The red snow, or watermelon snow, in the Arctic could have a major role in the warming snow, researchers determined in a study published on Thursday. Global warming models should take into account the possible repercussions of this phenomenon.
A research team, which published its finding in the journal Nature Communications, examined the microbes in the summer snow. This particular and colorful type of snow forms as the summer sun heats up and melts winter’s leftovers, as reported by the New York Times.
When summer arrives, the melting produces a blooming environment for large communities of algae. Even though this are commonly green, the sun exposure creates the red color that combines it with the surrounding snow.
This addition to the usually white snow, darkens it, allowing it to heat up faster and melt more quickly, researchers noted in the paper. The team estimated that the overall decrease in snow albedo, the proportion of the incident light or radiation that is reflected by a surface, over the course of one snow season is about 13 percent.
“Imagine wearing black instead of a white T-shirt in the sun. It feels much hotter,” commented Stefanie Lutz, a geobiologist at GFZ German Research Center for Geosciences, in an email to the New York Times. “It is the same for the snow: more heat means more melting.”
For the study, the team analyzed 40 samples of snow from four locations and compared the red ones with clean white snow over the course of an Arctic melt season. Then they determined that the red one melted considerably faster than the clean one.
It remains unclear how much of the melting this red snow accounts for, or how this affects the increase of sea levels. The fact is that, according to researchers, this subject lacks investigation, so there is not much information about the red snow.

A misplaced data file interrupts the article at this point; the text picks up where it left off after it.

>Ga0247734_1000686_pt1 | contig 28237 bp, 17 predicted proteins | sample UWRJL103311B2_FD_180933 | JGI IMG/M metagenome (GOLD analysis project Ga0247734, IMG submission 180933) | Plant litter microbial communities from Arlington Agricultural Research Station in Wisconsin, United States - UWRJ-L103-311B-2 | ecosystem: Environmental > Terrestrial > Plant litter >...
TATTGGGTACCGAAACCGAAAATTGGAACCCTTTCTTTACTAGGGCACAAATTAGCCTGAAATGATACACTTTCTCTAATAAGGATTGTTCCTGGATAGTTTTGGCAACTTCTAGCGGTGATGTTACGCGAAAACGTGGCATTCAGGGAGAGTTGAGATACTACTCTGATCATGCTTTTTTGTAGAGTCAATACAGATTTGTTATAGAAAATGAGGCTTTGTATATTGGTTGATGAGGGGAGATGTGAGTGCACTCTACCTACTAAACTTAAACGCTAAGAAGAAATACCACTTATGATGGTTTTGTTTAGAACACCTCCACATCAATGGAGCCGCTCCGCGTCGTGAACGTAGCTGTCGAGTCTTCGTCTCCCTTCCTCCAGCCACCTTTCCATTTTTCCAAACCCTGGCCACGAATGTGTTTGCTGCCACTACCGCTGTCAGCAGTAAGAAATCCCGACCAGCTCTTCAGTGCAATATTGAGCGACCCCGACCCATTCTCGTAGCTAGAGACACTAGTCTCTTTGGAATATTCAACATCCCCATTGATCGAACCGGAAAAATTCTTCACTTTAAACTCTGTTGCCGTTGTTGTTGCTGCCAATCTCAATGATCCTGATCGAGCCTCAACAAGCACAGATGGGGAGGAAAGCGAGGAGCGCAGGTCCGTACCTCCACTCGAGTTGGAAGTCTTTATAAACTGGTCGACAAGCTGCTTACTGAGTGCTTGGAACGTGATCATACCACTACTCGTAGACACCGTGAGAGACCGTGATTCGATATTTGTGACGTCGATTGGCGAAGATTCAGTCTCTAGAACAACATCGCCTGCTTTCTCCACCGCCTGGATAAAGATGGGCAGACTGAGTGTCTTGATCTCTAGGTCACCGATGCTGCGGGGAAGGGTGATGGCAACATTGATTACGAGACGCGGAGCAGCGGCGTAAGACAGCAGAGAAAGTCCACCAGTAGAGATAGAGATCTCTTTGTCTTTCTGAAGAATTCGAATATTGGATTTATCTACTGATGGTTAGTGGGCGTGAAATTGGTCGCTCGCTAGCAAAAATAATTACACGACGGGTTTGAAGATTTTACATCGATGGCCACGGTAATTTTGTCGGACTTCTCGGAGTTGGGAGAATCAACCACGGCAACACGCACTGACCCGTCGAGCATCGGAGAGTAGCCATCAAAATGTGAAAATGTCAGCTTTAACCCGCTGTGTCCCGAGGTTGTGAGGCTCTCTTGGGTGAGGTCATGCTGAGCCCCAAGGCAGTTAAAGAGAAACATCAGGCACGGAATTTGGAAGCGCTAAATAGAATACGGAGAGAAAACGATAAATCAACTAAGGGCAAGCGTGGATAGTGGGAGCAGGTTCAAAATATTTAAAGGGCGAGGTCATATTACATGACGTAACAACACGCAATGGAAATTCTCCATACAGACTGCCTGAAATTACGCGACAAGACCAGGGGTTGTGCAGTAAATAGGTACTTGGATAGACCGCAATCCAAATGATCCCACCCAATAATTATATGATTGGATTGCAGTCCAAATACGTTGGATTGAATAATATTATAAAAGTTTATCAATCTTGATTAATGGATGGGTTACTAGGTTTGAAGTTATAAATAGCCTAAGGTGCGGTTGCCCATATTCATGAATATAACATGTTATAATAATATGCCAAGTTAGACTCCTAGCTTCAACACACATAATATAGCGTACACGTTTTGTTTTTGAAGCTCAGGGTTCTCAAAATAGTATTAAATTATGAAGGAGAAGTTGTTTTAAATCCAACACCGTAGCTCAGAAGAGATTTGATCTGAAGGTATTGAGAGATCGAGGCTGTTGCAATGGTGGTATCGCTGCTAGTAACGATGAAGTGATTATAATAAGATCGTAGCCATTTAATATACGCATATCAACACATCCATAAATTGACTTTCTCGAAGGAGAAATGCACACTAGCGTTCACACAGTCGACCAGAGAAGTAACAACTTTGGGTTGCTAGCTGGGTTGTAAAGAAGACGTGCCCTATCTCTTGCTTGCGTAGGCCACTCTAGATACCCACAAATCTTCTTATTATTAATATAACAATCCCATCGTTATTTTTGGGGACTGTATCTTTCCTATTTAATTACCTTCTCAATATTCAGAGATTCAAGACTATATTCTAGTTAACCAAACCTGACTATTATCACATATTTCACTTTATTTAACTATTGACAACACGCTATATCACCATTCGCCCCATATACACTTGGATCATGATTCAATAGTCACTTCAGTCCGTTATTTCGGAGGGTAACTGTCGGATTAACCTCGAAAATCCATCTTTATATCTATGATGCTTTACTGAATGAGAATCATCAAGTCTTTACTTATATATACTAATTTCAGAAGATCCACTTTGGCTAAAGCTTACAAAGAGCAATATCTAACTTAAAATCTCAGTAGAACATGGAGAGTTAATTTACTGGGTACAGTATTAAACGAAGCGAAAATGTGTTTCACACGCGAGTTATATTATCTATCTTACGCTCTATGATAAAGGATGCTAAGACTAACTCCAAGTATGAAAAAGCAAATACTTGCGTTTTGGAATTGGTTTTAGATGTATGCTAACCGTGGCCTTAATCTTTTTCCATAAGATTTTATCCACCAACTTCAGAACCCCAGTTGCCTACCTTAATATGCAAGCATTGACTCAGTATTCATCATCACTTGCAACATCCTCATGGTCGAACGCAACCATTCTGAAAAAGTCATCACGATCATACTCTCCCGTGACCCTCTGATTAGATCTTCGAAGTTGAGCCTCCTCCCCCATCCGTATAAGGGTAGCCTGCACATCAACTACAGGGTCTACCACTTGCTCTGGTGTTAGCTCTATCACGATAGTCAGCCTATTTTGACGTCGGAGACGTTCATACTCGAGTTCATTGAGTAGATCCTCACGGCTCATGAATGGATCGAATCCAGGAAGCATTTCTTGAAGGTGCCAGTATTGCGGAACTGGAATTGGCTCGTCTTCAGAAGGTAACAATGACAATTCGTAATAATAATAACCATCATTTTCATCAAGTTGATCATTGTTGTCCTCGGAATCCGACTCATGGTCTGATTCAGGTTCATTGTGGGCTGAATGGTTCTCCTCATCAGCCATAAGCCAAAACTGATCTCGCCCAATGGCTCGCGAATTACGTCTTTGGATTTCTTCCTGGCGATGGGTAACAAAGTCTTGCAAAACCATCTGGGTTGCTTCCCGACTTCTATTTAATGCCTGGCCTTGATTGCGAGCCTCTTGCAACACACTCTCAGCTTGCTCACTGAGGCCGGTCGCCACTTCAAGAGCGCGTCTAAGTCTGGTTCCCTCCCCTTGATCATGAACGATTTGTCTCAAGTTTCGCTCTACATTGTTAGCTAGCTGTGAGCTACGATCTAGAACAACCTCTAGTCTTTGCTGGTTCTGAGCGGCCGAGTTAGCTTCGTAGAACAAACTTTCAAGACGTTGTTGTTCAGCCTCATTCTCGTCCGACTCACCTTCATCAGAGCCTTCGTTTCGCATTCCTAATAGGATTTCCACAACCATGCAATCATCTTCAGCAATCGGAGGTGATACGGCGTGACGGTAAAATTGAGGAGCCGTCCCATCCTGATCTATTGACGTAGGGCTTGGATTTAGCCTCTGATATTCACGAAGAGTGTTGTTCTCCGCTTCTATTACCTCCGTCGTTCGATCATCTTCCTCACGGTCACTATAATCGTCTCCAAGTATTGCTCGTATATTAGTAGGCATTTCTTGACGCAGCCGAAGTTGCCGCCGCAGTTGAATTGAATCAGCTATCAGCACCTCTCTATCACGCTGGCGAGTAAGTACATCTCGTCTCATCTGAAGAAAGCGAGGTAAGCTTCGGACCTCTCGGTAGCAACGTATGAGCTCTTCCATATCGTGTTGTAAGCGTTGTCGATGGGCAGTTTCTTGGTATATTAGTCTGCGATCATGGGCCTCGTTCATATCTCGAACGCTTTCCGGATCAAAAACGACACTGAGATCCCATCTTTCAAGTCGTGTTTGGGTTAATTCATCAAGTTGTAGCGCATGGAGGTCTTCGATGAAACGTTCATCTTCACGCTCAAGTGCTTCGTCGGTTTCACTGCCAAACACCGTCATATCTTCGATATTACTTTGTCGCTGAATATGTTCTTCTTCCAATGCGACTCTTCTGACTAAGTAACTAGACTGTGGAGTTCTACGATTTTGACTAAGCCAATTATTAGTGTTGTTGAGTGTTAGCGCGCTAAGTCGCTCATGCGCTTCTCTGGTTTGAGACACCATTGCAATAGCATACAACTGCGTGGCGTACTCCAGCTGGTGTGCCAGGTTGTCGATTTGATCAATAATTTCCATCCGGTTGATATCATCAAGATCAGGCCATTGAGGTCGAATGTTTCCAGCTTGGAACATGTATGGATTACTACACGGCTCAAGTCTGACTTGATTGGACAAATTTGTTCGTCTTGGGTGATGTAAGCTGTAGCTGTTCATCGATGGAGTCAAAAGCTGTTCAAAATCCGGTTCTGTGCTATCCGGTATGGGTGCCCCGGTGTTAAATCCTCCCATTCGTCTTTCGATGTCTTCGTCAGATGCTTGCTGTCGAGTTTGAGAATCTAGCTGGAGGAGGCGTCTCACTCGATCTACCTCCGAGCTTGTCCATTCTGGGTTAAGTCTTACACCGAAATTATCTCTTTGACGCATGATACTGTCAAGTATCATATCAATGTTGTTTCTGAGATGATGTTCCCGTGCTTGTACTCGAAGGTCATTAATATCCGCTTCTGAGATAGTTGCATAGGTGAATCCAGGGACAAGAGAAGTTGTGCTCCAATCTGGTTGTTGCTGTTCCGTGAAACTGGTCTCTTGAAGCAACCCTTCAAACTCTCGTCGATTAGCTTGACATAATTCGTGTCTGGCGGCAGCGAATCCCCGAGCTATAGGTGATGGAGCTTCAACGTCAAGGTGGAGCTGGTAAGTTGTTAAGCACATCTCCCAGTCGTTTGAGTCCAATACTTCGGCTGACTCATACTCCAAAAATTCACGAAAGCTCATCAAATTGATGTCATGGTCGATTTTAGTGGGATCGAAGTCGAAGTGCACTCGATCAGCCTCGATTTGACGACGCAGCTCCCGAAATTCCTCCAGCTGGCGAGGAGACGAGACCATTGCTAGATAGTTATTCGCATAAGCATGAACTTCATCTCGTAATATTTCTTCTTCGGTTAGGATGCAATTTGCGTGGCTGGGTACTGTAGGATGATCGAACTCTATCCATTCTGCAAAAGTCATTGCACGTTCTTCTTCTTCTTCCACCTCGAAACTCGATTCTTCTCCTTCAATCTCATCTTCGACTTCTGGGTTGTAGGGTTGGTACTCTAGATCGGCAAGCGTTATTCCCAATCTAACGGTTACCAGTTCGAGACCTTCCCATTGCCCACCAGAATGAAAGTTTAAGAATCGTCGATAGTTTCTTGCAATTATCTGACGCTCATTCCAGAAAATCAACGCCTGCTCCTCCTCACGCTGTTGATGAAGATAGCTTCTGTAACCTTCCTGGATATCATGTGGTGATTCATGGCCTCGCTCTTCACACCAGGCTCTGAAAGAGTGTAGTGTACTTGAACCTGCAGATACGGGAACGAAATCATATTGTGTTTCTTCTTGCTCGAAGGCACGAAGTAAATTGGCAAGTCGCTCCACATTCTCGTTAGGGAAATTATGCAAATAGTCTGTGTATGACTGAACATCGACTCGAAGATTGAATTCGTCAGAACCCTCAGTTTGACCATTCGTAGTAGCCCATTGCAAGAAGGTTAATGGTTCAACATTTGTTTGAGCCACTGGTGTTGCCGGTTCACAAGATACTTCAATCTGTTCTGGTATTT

According to Lutz, the effects on albedo are going to be important for the melting glaciers, which play a huge role in the climate system. Current climate models consider how soot from forest fires, dust from the Sahara or even increased water content that turns the snow to blue, affect albedo, but its exact measure of the biological effects are not determined.
Such effect in the albedo with the current warming temperatures could cause a “runaway effect,” where the severe melting snow would cause algae to bloom, darkening the snow, causing more to melt and so on, Lutz commented.
The melting problems in the Artic have reached a record-high level due to its ice has thinned up to 65 percent between 1975 and 2012. According to a report from National Snow & Ice Data Center, Arctic sea ice covered 5.61 million square miles at its maximum extent in 2015, making it the lowest point since the satellite record-keeping started in 1979. Research of the pole showed as well that the maximum ice coverage expected last year began 15 days earlier than forecasted. However, the situation in the Arctic, fortunately, does not have a direct impact on sea levels.
Even tough the Arctic does not have a direct impact on the sea levels, the problems appeared to be increasing without any help from the pole. According to some information related to sea levels and its possible consequences, there is enough water to raise sea level up to 230 feet and that is without taking into account the red snow effect.
Most of the world’s largest amount of ice is located in Antarctica and Greenland, two of the locations that were study by Lutz, but those currently do not pose a threat according to some scientists. However, other experts show worries about the massive West Antarctic Ice Sheet, a more vulnerable spot that holds nearly 11 feet of potential sea level rise.
The last time that a massive melt remotely similar to the possible one occurred, was about 10,000 years ago and happened during a time that only about 5 million people lived on Earth. Those people were not even near a coast, where the then total population now lives within 4 feet of high tide and major infrastructures have been developed as well.
And even if it was not enough, the increasing sea level will not be stopped in a near future, according to researchers. The damage already done to Earth has already committed the planet to further temperatures increases and further melting of the ice as well. The possible scenarios now are just to diminished those consequences.
Some of the actions that global institutions are trying to implement right now are not aimed to stop the sea level rising complete, but to make sure the problems would not be much worse than expected. The data from possible outcomes cannot offer clear forecast as the rates keep increasing without stable points.